So, Medusa walks into bar. Bartender says, “Hey, lady, the noodle shop’s next door!”
Trust me, Zombie Aristophanes* wishes he’d written gags like that.
Speaking of noodles, though, there’s a classic Korean dish called japchae (or chapchae, depending on your taste in transliteration) that combines noodles with vegetables, egg, a savory sauce and maybe a little meat. Zombie Aristophanes wishes he’d had that, too, instead of all those brains.
WHY YOU NEED TO LEARN THIS
The benefits of japchae are myriad: It’s easy. It’s delicious. And, it’s one model for how to approach the larger World of Noodles.
THE STEPS YOU TAKE
Here are three things to remember about japchae : It’s Korean. It’s noodles. It’s other stuff.
For now, clasp those thoughts tightly to your bosom whilst we discuss the making of this lovely dish. Later, we’ll return and learn why those three truths are so dad-blastedly important.
To make japchae, consider first the final step, where you combine the ingredients in one pan (or wok, if you’re feeling it). The focus here is not on cooking, per se, but, rather, on heating everything to an even temperature. This being the final step, it makes sense that the earlier steps involve prepping and cooking those individual ingredients. Let’s take a gander:
Noodles. Koreans make japchae with a brownish, translucent noodle called dangmyeon. It’s made from sweet potato starch and in the package resembles the business end of the broom that Zombie Aristophanes rides through my nightmares. Because they need to be hydrated, some people soak them while others boil them, resulting in a somewhat softer texture. You can determine your own preference.
Regardless, while your noodles luxuriate in their bath, start prepping your other ingredients.
Meat. Beef is common, but, remember, it’s your dinner. Whatever you choose, it should be naturally tender because it’ll cook only briefly, not long enough to tenderize tougher cuts. Tenderloin is impressive, but, if you’ve not yet received your tax refund, save some scratch and go with sirloin. Or pork or chicken. Or, for vegetarian or vegan diets, use tofu or just vegetables.
Cut meat into thin, bite-size pieces and marinate it (see below) or not. Either way, stir-fry it just long enough to cook it through, then set it aside like a spurned lover.
Eggs. Not necessary, but eggs add protein, color and texture. Whisk them together, then cook in a nonstick pan like you would an omelet. Only, no folding. Keep it round and flat, like (here’s one for the science deniers) the Earth. Then flip it and cook the other side. When it cools, cut it into strips and set it aside like the dreams of your youth.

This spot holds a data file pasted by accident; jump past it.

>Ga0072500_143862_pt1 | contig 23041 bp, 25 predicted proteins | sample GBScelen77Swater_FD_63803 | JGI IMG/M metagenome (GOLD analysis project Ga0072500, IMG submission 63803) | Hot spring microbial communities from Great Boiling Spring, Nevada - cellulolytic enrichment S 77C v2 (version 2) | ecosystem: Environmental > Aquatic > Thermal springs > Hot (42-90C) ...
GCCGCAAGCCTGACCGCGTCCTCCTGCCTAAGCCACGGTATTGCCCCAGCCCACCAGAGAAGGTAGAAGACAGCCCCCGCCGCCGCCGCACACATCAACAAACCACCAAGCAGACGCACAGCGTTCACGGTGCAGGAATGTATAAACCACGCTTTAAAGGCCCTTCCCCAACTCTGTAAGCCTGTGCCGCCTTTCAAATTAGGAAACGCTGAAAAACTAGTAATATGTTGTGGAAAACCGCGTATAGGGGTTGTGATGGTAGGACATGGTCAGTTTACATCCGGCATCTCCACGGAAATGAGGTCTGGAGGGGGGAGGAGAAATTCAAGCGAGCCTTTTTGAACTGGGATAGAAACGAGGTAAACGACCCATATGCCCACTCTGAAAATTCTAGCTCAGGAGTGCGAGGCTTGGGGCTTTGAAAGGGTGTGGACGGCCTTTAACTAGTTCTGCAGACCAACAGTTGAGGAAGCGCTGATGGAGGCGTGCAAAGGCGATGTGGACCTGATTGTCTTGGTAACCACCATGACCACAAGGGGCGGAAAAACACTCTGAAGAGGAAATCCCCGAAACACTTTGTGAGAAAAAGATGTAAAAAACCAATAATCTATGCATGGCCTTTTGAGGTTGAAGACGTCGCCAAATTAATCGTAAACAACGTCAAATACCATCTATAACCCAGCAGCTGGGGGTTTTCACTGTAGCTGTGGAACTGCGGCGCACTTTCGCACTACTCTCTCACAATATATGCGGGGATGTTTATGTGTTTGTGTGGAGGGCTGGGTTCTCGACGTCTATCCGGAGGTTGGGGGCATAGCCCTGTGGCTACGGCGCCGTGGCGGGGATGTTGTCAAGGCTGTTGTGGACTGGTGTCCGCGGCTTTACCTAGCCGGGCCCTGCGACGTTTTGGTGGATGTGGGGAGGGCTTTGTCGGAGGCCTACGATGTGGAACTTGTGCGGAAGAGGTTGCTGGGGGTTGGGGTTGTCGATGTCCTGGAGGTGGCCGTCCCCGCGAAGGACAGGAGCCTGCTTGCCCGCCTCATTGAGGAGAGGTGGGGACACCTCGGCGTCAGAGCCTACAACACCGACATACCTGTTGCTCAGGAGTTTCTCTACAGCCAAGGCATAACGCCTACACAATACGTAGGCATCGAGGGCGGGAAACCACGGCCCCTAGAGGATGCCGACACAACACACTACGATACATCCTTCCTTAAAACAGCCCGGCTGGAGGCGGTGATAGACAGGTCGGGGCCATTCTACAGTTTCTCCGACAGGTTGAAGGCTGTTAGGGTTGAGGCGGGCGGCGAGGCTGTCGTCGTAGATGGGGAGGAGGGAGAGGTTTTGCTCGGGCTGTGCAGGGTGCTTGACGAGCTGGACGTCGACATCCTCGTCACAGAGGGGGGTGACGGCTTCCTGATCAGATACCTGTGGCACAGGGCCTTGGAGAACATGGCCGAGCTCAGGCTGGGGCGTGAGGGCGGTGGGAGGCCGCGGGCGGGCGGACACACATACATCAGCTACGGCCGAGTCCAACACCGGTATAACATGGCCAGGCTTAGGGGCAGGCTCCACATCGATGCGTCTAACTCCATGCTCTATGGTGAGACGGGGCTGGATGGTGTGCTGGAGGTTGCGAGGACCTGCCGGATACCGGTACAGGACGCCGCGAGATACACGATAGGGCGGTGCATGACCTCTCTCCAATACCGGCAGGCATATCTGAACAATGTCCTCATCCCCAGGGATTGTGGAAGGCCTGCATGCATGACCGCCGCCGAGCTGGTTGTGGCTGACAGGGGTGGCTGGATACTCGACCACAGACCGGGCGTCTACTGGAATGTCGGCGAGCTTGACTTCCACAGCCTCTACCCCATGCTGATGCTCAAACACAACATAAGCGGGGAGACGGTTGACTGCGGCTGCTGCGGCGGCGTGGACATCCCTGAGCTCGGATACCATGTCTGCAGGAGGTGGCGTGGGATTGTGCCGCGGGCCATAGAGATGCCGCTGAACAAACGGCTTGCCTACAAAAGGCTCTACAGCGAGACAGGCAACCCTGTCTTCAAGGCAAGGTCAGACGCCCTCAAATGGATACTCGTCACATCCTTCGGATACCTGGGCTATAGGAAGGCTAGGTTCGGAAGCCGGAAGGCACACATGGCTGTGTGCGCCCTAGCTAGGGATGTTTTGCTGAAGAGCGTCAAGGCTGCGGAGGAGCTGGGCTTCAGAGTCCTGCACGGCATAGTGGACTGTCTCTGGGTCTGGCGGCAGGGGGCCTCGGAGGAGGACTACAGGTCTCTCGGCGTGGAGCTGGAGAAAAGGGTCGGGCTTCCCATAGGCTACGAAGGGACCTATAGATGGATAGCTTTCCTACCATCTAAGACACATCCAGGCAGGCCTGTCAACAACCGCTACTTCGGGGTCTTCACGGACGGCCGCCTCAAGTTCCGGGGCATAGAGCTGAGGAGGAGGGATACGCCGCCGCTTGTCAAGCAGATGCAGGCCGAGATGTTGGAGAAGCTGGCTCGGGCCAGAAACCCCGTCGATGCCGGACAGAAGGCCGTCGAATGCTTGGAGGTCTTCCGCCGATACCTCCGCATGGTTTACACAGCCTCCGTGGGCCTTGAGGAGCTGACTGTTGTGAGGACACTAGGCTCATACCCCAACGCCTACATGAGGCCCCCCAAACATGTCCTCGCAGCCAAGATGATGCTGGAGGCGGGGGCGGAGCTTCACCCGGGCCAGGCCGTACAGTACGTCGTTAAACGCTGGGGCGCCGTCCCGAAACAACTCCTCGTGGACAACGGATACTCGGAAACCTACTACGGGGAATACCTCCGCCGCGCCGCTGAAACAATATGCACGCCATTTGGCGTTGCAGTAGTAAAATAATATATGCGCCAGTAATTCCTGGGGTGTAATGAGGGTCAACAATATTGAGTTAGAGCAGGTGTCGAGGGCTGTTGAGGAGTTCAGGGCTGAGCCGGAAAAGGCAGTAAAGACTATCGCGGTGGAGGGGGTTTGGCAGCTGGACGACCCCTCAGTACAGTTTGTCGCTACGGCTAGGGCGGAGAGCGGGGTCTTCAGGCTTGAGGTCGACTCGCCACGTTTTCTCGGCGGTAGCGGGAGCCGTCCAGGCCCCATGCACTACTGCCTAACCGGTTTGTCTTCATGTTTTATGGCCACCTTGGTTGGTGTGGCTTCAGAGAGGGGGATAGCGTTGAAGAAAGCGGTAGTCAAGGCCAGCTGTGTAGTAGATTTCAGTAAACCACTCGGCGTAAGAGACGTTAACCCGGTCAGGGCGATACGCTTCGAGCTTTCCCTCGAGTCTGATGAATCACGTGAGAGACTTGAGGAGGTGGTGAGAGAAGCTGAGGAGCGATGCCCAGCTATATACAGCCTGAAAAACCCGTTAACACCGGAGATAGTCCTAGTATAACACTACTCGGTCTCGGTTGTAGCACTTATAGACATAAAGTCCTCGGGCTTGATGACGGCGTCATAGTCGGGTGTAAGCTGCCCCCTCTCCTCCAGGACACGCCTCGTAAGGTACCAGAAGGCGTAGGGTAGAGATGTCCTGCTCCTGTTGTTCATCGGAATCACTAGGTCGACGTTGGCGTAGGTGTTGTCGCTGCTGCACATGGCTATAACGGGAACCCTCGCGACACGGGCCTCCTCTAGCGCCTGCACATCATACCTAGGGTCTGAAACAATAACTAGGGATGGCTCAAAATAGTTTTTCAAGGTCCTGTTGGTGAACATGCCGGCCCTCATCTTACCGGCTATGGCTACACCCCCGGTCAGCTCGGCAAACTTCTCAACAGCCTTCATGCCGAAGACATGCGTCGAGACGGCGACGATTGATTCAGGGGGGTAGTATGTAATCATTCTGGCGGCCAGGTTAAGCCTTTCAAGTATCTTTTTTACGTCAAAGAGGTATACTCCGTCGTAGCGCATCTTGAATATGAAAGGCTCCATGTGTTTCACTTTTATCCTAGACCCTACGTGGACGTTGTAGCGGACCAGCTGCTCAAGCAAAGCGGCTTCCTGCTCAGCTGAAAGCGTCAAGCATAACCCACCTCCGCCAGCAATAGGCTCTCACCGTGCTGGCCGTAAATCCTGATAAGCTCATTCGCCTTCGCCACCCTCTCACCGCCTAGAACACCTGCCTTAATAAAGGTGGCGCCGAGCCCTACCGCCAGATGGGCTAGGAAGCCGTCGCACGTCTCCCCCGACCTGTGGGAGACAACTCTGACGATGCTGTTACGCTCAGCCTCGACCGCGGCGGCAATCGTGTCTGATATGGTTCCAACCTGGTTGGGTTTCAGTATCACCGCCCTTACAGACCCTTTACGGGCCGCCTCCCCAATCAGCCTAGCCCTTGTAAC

Vegetables. Carrots, mushrooms, any of the allium genus: onions, scallions, garlic, shallots, etc. And ginger is wonderful. Cut it all into julienne strips, then stir-fry and set aside like an elephant gun during rabbit season. If you lack the patience or skill to achieve perfect juliennes, try to avoid freaking completely out. You can buy pre-cut veggies or you could just trust that the people you’re feeding will be far more grateful that you cooked for them in the first place than they are critical of your knife cuts.
Spinach is nice, too, by the way. Blanch it and shock it in an ice bath, then squeeze it like the throttled neck of your mortal enemies to remove as much water as possible.
The sauce. Sweeten soy sauce with a little sugar and add a splash of sesame oil. How much of each? My advice is, follow your recipe the first time, then analyze. Too sweet? Not enough sesame? Next time, adjust the proportions accordingly.
And how much sauce? Overall, you want the dish to be moist and lightly coated with sauce. You want to taste the sauce, but, at the same time, you don’t want to beat down your other ingredients.
Also, make more sauce than you need, then use half to marinate the meat. Or, keep any extra in the fridge for tomorrow’s stir-fry.
Now, your prep is done: Your noodles are soaked, your beef is stir-fried, your veggies are cooked, your egg is omeletized and julienned and your sauce is mixed and waiting like a dream date. All you do now is toss it all over high heat in a little oil until it’s piping hot. Garnish with sesame seeds and you’re done.
Before we sign off, let’s revisit our earlier triptych: Korean. Noodles. Other stuff. Here’s why it’s important. The “Korean” part determines the specifics of the noodles and the other stuff. Change that “Korean” to something else, say, “Japanese” or “Italian,” and the different flavor profiles will beget a different dish. Like, udon noodles with broccoli or pasta primavera. Dig? The method, as outlined above, can be employed for literally gajillions of noodlish combinations. Now, go forth and multiply.
*Aristophanes’ original, and stupider, version of that punchline was: “Hey lady, your hat’s on fire!”